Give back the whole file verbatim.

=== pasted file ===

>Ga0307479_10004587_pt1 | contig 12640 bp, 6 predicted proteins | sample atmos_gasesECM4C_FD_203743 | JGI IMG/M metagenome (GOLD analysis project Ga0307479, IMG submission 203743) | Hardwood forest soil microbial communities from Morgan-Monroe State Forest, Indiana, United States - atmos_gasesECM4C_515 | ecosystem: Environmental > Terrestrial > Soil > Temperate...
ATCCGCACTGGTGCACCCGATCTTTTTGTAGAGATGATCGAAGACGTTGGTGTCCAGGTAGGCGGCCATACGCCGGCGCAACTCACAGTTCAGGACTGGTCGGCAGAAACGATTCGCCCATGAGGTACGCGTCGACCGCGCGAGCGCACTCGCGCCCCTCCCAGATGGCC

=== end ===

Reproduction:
>Ga0307479_10004587_pt1 | contig 12640 bp, 6 predicted proteins | sample atmos_gasesECM4C_FD_203743 | JGI IMG/M metagenome (GOLD analysis project Ga0307479, IMG submission 203743) | Hardwood forest soil microbial communities from Morgan-Monroe State Forest, Indiana, United States - atmos_gasesECM4C_515 | ecosystem: Environmental > Terrestrial > Soil > Temperate...
ATCCGCACTGGTGCACCCGATCTTTTTGTAGAGATGATCGAAGACGTTGGTGTCCAGGTAGGCGGCCATACGCCGGCGCAACTCACAGTTCAGGACTGGTCGGCAGAAACGATTCGCCCATGAGGTACGCGTCGACCGCGCGAGCGCACTCGCGCCCCTCCCAGATGGCC